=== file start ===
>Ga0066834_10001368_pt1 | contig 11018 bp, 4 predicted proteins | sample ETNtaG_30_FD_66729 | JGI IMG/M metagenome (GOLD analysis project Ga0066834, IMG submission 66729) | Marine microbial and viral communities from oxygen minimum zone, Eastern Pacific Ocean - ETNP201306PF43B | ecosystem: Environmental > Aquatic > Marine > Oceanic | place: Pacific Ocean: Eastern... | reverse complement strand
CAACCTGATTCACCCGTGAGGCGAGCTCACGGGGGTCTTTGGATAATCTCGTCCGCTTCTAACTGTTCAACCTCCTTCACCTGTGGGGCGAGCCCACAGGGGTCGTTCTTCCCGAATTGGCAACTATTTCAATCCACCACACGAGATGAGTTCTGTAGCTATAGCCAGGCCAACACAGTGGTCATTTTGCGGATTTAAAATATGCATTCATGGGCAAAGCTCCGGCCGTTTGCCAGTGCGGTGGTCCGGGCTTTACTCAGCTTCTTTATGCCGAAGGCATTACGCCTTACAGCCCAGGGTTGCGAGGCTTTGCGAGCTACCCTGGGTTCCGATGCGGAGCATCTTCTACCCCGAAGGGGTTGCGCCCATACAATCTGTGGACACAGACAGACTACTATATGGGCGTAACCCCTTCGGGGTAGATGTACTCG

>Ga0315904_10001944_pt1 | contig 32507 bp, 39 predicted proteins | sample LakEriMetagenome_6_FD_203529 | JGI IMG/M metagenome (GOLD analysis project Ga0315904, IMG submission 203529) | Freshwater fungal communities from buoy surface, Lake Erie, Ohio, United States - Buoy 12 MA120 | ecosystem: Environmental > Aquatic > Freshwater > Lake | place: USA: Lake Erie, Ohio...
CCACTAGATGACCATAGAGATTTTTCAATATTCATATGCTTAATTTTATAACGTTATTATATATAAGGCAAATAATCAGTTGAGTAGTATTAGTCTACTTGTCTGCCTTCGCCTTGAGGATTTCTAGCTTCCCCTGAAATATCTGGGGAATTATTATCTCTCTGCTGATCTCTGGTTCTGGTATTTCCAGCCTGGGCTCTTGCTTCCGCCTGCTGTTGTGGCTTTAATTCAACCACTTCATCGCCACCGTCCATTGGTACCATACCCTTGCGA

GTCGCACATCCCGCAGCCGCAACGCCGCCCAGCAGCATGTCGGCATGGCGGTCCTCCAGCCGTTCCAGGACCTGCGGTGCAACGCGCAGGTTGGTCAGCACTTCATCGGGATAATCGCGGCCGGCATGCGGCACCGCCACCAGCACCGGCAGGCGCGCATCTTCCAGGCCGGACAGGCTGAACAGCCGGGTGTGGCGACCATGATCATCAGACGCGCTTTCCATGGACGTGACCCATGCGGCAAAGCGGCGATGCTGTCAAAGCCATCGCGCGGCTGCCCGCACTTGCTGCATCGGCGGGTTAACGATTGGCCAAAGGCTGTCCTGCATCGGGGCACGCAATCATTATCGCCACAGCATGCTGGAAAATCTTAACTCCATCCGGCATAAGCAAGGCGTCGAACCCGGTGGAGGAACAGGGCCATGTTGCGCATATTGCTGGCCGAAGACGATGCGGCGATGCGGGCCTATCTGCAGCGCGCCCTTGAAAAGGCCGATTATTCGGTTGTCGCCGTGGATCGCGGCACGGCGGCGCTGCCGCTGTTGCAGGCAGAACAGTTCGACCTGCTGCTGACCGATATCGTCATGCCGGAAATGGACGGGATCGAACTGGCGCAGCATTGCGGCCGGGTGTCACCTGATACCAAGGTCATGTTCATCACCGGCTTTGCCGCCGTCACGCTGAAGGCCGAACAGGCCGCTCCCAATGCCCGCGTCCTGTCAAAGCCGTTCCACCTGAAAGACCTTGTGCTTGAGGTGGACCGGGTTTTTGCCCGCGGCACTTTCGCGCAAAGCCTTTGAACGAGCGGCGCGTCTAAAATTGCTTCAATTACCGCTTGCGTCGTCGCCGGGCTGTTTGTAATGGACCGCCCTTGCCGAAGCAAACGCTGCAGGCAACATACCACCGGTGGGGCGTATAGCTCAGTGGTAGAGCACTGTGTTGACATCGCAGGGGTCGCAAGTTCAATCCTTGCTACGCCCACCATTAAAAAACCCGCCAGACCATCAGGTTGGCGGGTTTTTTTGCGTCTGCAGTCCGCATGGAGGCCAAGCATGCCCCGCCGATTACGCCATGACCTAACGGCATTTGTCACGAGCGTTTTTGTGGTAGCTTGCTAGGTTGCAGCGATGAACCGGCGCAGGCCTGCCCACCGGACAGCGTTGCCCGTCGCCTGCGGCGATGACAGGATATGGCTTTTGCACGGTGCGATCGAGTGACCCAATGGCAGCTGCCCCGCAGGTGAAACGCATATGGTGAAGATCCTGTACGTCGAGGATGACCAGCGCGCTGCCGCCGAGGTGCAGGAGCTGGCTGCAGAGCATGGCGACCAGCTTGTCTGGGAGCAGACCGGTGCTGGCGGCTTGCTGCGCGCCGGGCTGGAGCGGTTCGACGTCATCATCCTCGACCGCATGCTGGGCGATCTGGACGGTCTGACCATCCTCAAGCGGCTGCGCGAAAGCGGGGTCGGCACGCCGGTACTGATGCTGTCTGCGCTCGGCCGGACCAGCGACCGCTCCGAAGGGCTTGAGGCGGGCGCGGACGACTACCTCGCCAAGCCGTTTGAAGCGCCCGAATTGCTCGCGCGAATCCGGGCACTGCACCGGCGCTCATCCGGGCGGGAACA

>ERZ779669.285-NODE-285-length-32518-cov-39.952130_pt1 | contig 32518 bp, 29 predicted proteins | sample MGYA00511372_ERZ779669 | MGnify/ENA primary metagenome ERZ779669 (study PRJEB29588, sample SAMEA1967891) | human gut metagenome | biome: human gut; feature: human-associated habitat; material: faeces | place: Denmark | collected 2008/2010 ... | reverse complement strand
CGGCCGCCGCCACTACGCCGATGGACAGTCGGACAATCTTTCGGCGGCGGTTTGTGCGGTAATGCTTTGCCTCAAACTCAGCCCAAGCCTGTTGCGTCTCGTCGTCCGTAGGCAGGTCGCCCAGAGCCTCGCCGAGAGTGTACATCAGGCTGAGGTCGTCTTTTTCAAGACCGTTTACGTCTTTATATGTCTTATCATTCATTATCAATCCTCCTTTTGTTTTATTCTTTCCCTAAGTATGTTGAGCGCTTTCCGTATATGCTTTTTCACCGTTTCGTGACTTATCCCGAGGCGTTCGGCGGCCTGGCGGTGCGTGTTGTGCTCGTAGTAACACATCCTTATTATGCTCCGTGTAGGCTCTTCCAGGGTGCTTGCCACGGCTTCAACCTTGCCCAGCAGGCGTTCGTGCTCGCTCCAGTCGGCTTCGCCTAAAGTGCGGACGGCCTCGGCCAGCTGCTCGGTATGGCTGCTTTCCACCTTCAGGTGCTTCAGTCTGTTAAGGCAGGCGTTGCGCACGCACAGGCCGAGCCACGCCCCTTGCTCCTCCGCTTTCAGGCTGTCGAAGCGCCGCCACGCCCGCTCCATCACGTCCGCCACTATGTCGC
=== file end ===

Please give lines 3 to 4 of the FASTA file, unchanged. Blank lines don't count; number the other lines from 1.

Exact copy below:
>Ga0315904_10001944_pt1 | contig 32507 bp, 39 predicted proteins | sample LakEriMetagenome_6_FD_203529 | JGI IMG/M metagenome (GOLD analysis project Ga0315904, IMG submission 203529) | Freshwater fungal communities from buoy surface, Lake Erie, Ohio, United States - Buoy 12 MA120 | ecosystem: Environmental > Aquatic > Freshwater > Lake | place: USA: Lake Erie, Ohio...
CCACTAGATGACCATAGAGATTTTTCAATATTCATATGCTTAATTTTATAACGTTATTATATATAAGGCAAATAATCAGTTGAGTAGTATTAGTCTACTTGTCTGCCTTCGCCTTGAGGATTTCTAGCTTCCCCTGAAATATCTGGGGAATTATTATCTCTCTGCTGATCTCTGGTTCTGGTATTTCCAGCCTGGGCTCTTGCTTCCGCCTGCTGTTGTGGCTTTAATTCAACCACTTCATCGCCACCGTCCATTGGTACCATACCCTTGCGA